This letter was published in today’s Sunday Times, behind a pay wall. Since it is an open letter and a very good one, it should not be a “pay to view” letter but freely available. It is becoming clearer by the day that Rees-Mogg and Johnson, with their fascist puppet-masters in the USA (Bannon and the rest of the Nazis of the Ult Right), together with Russian subversion of UK democracy through traitors like Arron Banks, are the biggest threat to Britain’s future and by extension the whole of the European Community. This letter deserves to be read in full. So here it is, and stuff copyright.
There is much talk of a “no deal” Brexit, which you, Boris Johnson and members of the European Reform Group believe would be preferable to Theresa May’s Chequers proposal.
It has been claimed by you and others that no deal would avoid the need to pay the £50bn exit fee agreed by Mrs May. It would also avoid any continuing application of European law, the Court of Justice and other EU institutions. On trade, the UK would rely on World Trade Organisation rules and remedies, while free movement of people to and from the EU would cease immediately and completely.
I would be grateful if you could confirm that this is your understanding of no deal because the more one probes into the option the less it in fact comprises “no deal”.
On money, John Redwood has said “no deal means no payments of any money after March 2019”. Do you take this view, or do you support Boris Johnson’s most recent position that we should do a deal to pay our debts — such as Nigel Farage’s pension and those of the many British nationals who have served European institutions over 45 years — but pay “far less” than £50bn, without giving a figure?
If you think we should do a deal to pay our debts and pay for other benefits, what precise figure do you propose, and to “buy” what?
On European law and institutions, if we do not have a treaty on European aviation regulation and safety, and on customs and safety controls at EU and British ports, then planes will not fly and there will be insufficient food in the shops. There will also be shortages of medicine. Without a deal, we will also be unable to use European arrest warrants and other vital instruments of police and security co-operation. The government has accepted all this in its no deal preparations. I would be grateful for your view on whether, in the absence of a customs union and continued application of single market measures, you believe there needs to be a treaty — in other words a deal — on all these issues. If not, how will you handle the consequences in all these areas?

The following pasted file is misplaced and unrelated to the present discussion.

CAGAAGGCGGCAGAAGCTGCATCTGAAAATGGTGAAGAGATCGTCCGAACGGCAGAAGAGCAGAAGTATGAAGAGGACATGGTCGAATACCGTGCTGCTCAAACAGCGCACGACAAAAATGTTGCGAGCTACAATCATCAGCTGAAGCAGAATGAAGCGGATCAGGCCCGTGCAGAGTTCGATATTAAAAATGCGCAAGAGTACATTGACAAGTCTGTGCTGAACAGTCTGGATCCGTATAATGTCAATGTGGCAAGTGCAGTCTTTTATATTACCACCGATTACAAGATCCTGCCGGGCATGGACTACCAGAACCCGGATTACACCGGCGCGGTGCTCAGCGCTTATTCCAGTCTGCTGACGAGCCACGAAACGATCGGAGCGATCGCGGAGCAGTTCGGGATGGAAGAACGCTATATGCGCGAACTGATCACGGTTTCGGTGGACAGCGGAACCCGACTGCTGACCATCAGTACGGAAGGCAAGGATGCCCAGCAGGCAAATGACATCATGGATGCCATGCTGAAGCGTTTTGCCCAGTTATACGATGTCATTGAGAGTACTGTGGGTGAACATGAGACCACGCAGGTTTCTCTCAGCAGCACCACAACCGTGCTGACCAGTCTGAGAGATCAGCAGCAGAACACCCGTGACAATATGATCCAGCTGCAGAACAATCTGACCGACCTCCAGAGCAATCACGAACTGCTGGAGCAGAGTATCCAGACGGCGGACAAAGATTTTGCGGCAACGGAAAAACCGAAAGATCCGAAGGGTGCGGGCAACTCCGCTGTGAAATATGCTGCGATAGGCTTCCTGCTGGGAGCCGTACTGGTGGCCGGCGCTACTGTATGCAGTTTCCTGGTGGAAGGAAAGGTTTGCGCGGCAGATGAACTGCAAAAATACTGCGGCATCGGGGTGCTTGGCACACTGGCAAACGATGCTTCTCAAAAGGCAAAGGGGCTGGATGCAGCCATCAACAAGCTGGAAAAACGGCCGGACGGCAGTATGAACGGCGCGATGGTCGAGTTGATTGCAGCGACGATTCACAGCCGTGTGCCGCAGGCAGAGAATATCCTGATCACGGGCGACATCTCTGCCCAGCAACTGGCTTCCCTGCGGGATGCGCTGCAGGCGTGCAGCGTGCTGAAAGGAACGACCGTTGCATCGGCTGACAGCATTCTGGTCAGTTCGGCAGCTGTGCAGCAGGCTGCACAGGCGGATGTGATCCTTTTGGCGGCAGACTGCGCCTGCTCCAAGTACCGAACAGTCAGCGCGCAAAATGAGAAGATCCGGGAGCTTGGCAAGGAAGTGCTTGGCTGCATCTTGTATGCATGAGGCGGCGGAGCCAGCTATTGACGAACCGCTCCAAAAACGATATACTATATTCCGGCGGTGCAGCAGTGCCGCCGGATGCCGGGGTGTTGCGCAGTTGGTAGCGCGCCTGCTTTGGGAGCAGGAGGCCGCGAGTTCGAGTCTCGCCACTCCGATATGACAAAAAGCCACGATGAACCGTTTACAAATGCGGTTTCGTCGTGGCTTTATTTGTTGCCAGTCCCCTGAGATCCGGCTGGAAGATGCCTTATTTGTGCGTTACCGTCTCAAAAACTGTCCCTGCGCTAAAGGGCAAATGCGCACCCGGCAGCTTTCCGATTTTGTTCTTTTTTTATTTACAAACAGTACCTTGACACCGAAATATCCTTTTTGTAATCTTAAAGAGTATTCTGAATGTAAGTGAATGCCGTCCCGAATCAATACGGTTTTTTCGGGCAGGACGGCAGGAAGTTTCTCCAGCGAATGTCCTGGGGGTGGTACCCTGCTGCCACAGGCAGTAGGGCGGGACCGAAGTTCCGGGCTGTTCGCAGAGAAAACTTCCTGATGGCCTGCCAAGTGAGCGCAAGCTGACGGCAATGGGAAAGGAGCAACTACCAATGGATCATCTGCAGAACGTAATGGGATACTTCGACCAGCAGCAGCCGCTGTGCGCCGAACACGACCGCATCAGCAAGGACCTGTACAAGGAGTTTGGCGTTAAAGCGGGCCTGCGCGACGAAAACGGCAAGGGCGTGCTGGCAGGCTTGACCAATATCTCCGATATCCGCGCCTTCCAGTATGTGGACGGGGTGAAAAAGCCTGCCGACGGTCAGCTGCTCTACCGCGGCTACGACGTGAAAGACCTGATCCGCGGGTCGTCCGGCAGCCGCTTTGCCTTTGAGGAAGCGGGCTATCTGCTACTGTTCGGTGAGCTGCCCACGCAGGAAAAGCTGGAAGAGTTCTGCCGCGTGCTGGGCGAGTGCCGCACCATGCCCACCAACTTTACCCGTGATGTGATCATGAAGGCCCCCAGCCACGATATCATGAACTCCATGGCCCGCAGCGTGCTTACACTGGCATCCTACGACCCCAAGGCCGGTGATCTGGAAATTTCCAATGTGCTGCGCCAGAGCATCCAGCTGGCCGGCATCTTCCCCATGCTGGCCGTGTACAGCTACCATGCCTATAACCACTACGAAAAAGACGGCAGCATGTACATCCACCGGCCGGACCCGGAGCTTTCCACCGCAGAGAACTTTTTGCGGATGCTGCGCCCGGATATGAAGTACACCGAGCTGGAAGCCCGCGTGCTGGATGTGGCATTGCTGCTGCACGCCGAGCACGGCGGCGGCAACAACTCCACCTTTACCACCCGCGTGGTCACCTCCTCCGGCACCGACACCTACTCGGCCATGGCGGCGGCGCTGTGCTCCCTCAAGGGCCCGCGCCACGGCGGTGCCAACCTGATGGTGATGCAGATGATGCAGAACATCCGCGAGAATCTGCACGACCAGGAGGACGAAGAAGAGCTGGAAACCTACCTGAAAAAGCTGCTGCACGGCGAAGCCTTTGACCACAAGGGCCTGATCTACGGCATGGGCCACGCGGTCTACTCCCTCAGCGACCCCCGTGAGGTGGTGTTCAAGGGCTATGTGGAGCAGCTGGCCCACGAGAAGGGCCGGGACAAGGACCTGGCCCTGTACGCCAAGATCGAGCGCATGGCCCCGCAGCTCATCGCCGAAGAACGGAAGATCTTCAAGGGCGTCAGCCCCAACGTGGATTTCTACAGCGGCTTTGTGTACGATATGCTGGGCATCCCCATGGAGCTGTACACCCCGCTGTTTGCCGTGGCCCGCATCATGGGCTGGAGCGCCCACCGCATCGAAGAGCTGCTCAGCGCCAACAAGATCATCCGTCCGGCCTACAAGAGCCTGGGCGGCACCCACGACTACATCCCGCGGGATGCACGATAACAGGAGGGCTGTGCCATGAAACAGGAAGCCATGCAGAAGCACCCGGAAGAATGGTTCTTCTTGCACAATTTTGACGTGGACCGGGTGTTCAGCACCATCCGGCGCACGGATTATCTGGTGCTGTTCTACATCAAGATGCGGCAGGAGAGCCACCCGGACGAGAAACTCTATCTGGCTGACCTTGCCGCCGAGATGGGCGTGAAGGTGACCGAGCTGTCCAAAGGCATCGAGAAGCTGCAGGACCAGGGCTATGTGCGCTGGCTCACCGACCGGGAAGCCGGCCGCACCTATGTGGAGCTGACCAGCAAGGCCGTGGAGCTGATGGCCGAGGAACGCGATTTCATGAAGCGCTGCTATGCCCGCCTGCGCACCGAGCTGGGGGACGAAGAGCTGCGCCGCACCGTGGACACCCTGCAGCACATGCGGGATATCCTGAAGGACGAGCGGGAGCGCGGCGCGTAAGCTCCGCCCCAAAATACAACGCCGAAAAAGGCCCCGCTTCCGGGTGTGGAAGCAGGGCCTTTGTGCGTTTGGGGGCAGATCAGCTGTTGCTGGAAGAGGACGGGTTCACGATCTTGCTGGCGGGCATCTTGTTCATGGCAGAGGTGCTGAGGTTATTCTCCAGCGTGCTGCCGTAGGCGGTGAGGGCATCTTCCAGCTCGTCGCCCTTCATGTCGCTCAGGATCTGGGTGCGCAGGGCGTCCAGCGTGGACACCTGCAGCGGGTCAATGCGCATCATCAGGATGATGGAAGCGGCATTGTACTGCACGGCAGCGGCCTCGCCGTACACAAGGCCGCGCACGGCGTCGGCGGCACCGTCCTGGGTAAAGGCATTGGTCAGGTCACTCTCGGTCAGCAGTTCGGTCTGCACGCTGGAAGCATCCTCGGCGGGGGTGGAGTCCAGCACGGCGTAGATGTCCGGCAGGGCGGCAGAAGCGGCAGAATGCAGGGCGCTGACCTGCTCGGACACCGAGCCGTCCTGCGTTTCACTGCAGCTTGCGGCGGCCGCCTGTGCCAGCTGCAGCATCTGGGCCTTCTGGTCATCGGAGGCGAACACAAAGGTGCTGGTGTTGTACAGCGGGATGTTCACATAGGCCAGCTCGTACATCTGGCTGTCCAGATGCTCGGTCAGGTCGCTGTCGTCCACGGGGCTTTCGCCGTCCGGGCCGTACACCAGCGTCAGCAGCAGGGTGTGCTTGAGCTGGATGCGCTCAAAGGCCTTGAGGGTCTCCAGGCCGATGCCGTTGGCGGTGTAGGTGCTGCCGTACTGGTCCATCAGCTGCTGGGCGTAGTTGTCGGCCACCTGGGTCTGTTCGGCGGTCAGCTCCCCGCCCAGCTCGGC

I note that Mr Redwood, for example, has said there should be a new “extradition agreement” — ie a deal — with the EU, while Mr Johnson has said that Britain will continue to give “leadership within Europe on ‘counter-terrorism and intelligence sharing’” — which, again, requires a deal.
Would you say whether your no deal proposal would conform to the Good Friday Agreement? You have suggested that a solution to the problem of how to avoid two different trade regimes and an external EU border in Ireland would be for the Republic also to leave the EU and co-operate with us in a new regime. Is this neo-colonialism your no-deal solution to the Irish question?